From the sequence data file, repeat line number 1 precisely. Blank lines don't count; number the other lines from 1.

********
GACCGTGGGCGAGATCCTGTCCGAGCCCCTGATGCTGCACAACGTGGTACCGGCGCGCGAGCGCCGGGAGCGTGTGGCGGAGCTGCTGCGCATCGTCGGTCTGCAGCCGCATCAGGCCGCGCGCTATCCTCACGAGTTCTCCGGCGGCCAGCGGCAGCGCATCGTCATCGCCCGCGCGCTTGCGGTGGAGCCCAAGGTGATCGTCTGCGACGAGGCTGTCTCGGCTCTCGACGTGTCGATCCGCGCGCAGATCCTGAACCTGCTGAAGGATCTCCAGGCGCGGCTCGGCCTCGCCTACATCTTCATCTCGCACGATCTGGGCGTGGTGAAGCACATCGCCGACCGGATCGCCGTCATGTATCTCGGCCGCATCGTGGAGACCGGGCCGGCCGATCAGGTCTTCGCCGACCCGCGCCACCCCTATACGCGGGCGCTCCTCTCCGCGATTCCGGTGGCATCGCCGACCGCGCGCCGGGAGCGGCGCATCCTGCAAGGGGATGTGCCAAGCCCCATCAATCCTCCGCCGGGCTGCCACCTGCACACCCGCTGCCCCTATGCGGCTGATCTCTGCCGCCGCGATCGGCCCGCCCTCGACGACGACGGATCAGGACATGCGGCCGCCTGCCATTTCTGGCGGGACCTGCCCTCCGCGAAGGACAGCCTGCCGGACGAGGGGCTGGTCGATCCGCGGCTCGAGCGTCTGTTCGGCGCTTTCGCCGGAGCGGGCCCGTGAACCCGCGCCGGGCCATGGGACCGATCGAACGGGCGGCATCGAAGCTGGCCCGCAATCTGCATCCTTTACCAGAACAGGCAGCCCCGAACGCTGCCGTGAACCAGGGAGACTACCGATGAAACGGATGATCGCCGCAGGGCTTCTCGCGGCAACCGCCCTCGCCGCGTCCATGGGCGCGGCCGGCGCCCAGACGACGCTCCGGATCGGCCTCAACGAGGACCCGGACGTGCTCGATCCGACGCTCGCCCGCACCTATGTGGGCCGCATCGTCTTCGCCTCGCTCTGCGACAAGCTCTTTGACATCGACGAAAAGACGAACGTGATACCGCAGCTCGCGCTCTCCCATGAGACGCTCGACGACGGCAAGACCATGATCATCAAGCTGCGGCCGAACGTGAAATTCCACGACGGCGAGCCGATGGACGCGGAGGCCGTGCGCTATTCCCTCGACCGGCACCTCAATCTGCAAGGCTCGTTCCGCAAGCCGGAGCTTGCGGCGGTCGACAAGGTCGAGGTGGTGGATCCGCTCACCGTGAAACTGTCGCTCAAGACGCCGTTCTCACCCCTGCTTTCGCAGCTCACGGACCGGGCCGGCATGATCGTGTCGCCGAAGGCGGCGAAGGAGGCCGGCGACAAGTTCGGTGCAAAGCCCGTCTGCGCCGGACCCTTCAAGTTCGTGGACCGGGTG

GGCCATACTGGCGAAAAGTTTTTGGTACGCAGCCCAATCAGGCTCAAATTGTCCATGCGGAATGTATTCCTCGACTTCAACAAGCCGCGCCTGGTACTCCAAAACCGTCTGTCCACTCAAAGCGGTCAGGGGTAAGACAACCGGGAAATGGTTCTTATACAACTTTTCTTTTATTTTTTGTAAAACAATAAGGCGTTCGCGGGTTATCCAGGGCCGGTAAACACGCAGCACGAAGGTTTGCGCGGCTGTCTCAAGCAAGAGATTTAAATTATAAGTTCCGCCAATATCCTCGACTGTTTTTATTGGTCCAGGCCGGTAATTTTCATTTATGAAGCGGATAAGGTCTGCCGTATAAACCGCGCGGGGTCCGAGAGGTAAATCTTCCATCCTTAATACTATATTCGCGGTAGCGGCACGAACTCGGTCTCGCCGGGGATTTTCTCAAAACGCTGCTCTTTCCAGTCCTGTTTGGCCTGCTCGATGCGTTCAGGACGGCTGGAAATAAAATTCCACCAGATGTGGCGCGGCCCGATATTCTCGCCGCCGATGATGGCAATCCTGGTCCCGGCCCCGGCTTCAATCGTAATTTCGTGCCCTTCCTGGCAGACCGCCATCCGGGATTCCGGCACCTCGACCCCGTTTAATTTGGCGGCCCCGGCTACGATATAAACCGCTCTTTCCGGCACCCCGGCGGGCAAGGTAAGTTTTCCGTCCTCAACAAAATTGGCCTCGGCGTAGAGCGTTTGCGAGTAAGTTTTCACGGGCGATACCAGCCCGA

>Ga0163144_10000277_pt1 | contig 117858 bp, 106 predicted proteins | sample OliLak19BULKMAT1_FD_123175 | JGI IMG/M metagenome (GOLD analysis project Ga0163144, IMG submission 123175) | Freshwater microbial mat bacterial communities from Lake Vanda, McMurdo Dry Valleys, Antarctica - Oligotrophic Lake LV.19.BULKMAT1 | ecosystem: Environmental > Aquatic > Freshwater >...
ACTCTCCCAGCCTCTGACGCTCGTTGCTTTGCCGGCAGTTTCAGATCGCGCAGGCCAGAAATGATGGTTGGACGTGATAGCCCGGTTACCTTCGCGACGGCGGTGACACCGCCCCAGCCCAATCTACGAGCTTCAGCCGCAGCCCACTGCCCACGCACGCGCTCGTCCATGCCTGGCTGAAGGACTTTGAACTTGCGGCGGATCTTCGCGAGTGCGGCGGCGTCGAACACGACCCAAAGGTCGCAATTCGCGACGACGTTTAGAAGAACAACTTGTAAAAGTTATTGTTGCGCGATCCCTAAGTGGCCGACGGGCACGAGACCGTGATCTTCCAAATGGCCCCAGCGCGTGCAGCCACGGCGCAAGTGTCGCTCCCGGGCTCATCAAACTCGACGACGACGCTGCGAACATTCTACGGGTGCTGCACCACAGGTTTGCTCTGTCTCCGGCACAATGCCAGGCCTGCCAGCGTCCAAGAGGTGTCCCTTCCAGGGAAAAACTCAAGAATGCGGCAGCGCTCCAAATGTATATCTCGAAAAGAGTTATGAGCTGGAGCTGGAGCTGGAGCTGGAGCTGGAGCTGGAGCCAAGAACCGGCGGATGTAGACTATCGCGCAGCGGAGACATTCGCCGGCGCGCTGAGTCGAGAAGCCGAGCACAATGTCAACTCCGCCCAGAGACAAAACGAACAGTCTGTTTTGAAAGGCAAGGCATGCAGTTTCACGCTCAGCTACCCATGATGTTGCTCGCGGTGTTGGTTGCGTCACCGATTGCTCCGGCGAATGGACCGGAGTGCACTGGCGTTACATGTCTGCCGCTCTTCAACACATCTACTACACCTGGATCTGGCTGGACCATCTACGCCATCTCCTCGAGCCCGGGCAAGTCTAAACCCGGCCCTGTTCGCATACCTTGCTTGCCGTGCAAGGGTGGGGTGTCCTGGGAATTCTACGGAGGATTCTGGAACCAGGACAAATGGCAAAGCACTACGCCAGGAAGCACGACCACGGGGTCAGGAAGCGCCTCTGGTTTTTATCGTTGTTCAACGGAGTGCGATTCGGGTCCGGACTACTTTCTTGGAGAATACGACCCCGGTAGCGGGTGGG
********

GACCGTGGGCGAGATCCTGTCCGAGCCCCTGATGCTGCACAACGTGGTACCGGCGCGCGAGCGCCGGGAGCGTGTGGCGGAGCTGCTGCGCATCGTCGGTCTGCAGCCGCATCAGGCCGCGCGCTATCCTCACGAGTTCTCCGGCGGCCAGCGGCAGCGCATCGTCATCGCCCGCGCGCTTGCGGTGGAGCCCAAGGTGATCGTCTGCGACGAGGCTGTCTCGGCTCTCGACGTGTCGATCCGCGCGCAGATCCTGAACCTGCTGAAGGATCTCCAGGCGCGGCTCGGCCTCGCCTACATCTTCATCTCGCACGATCTGGGCGTGGTGAAGCACATCGCCGACCGGATCGCCGTCATGTATCTCGGCCGCATCGTGGAGACCGGGCCGGCCGATCAGGTCTTCGCCGACCCGCGCCACCCCTATACGCGGGCGCTCCTCTCCGCGATTCCGGTGGCATCGCCGACCGCGCGCCGGGAGCGGCGCATCCTGCAAGGGGATGTGCCAAGCCCCATCAATCCTCCGCCGGGCTGCCACCTGCACACCCGCTGCCCCTATGCGGCTGATCTCTGCCGCCGCGATCGGCCCGCCCTCGACGACGACGGATCAGGACATGCGGCCGCCTGCCATTTCTGGCGGGACCTGCCCTCCGCGAAGGACAGCCTGCCGGACGAGGGGCTGGTCGATCCGCGGCTCGAGCGTCTGTTCGGCGCTTTCGCCGGAGCGGGCCCGTGAACCCGCGCCGGGCCATGGGACCGATCGAACGGGCGGCATCGAAGCTGGCCCGCAATCTGCATCCTTTACCAGAACAGGCAGCCCCGAACGCTGCCGTGAACCAGGGAGACTACCGATGAAACGGATGATCGCCGCAGGGCTTCTCGCGGCAACCGCCCTCGCCGCGTCCATGGGCGCGGCCGGCGCCCAGACGACGCTCCGGATCGGCCTCAACGAGGACCCGGACGTGCTCGATCCGACGCTCGCCCGCACCTATGTGGGCCGCATCGTCTTCGCCTCGCTCTGCGACAAGCTCTTTGACATCGACGAAAAGACGAACGTGATACCGCAGCTCGCGCTCTCCCATGAGACGCTCGACGACGGCAAGACCATGATCATCAAGCTGCGGCCGAACGTGAAATTCCACGACGGCGAGCCGATGGACGCGGAGGCCGTGCGCTATTCCCTCGACCGGCACCTCAATCTGCAAGGCTCGTTCCGCAAGCCGGAGCTTGCGGCGGTCGACAAGGTCGAGGTGGTGGATCCGCTCACCGTGAAACTGTCGCTCAAGACGCCGTTCTCACCCCTGCTTTCGCAGCTCACGGACCGGGCCGGCATGATCGTGTCGCCGAAGGCGGCGAAGGAGGCCGGCGACAAGTTCGGTGCAAAGCCCGTCTGCGCCGGACCCTTCAAGTTCGTGGACCGGGTG